Grossmont alumnus is a rock star on the mound and on the stage

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Standing just outside the locker room at Victory Field in Indianapolis with slicked-back hair and a honeycomb-patterned tattoo running up his right arm, Steven Brault looks more like a rock star than a pitcher on the cusp of the big leagues.

That’s because he is.

Standing just outside the locker room at Victory Field in Indianapolis with slicked-back hair and a honeycomb-patterned tattoo running up his right arm, Steven Brault looks more like a rock star than a pitcher on the cusp of the big leagues.

That’s because he is.

Rock star might be a bit of an overstatement, but the 25-year-old left-handed pitcher has as much training in the studio as he does on the mound — the former Grossmont High School standout majored in music performance with a vocal performance emphasis at Regis University, a Division-II school in Denver.

“It’s the thing that’s picked up the most chicks for me, singing,” Brault says with a wry smile implying there might be some truth behind his joke. “It’s funny because you get made fun of for it, but it’s a really cool talent to have. I’m really lucky and I’m blessed to have it.”

Brault's been tearing up the competition with the Indianapolis Indians, the Pittsburgh Pirates’ AAA affiliate, so far this season, going 3-3 with a 2.20 ERA and 58 strikeouts in 61.1 innings, but he had an intentionally unconventional path to professional baseball. As a well-regarded high-school recruit, he picked a Jesuit school in the Rocky Mountain Athletic Conference because it would let him chase both of his dreams — after all, his high-school band Off the Water already recorded an album.

“The reason I went [to Regis] was because I wanted to do both,” Brault said. “So baseball was, I mean I love baseball obviously, but at the time I wasn’t sure which I wanted to pursue so I found a school that would let me do both and I loved it there.”

A tough decision

What sets Brault apart from many other Division-II players who get drafted is that he didn’t have to be there. He wasn’t a late-bloomer whose arm wasn’t ready for bigger programs, and his grades were high enough to get into Division-I schools.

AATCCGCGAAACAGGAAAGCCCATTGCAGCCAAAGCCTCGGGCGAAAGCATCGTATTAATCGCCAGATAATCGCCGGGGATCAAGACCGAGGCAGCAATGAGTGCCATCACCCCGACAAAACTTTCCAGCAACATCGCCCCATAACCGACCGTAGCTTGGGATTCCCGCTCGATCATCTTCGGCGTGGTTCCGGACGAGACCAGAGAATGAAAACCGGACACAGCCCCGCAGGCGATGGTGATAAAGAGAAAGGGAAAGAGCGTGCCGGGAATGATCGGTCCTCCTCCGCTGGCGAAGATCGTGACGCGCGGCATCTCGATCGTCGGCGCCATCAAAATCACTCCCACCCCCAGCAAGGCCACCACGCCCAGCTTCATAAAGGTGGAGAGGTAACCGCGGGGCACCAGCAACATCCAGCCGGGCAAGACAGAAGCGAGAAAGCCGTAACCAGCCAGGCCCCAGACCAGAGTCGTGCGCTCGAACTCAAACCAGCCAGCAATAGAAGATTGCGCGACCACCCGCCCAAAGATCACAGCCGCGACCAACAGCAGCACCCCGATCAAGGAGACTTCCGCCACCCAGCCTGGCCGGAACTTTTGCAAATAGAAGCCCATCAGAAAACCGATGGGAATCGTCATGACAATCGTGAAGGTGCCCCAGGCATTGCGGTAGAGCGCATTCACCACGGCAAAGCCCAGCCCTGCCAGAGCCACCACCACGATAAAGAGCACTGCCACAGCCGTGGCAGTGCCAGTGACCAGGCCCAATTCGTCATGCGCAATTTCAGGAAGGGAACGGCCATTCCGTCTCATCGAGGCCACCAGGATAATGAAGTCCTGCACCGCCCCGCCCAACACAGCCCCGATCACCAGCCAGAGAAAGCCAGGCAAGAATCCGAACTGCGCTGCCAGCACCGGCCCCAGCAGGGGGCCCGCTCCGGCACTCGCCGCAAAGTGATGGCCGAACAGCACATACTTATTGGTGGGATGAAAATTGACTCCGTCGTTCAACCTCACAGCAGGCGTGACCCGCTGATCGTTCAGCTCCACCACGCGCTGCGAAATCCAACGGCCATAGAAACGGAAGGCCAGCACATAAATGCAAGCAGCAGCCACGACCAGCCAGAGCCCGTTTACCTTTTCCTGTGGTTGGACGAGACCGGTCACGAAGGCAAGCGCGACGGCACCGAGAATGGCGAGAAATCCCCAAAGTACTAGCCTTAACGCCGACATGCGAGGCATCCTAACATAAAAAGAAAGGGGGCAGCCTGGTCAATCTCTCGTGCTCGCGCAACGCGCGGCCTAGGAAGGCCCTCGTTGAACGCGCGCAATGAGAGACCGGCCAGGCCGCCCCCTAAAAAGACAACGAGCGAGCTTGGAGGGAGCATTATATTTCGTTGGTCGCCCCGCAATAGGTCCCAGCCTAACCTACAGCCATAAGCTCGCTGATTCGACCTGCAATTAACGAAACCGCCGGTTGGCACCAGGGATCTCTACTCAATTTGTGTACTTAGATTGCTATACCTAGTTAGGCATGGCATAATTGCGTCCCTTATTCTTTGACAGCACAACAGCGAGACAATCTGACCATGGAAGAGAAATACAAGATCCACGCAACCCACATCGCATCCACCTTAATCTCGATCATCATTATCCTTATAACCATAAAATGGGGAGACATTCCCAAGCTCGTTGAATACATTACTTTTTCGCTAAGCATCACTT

If anything, he was too good. As a senior at Grossmont, Brault went 8-1 with a 2.56 ERA while hitting .378.

“He had a couple different offers, and this is what makes him special,” said Dan McDermott, Brault’s head coach at Regis. “He had a scholarship offer from Southern California, USC … but the head baseball coach told him, ‘You know what, we want you but you can’t do vocal music.’ So [Brault] says, ‘I’m sorry but I won’t be a Trojan.’”

In USC’s defense, vocal performance is a time-consuming major. Like baseball, repetition is key for singers. For every series, there’s a performance. For every bullpen, there’s a rehearsal. For every drill, there’s a warm-up exercise.

Even when a coach believed in Brault’s ability to balance velocity with vibrato, it wasn’t enough. McDermott said UC Irvine’s coaching staff was ready to let Brault do both until the music department put a rest to those plans.

“The coach up there, Coach [Mike] Gillespie, he said ‘Sure you can do vocal music,’” said McDermott, now the head coach at San Francisco’s Academy of Art University. “But the head of the vocal music department said ‘No, you can’t be in this program if you participate in athletics.’ So Steven said, ‘I guess I’m not gonna be an Anteater.’”

Mark Davenport, Director of the Regis University Music Program and professor of music, said most students have to make a choice between music and sports because “your voice is like training a muscle,” meaning it takes repetition of correct techniques to improve. Improper or inconsistent training can damage vocal cords, just like how poor mechanics can blow out an arm.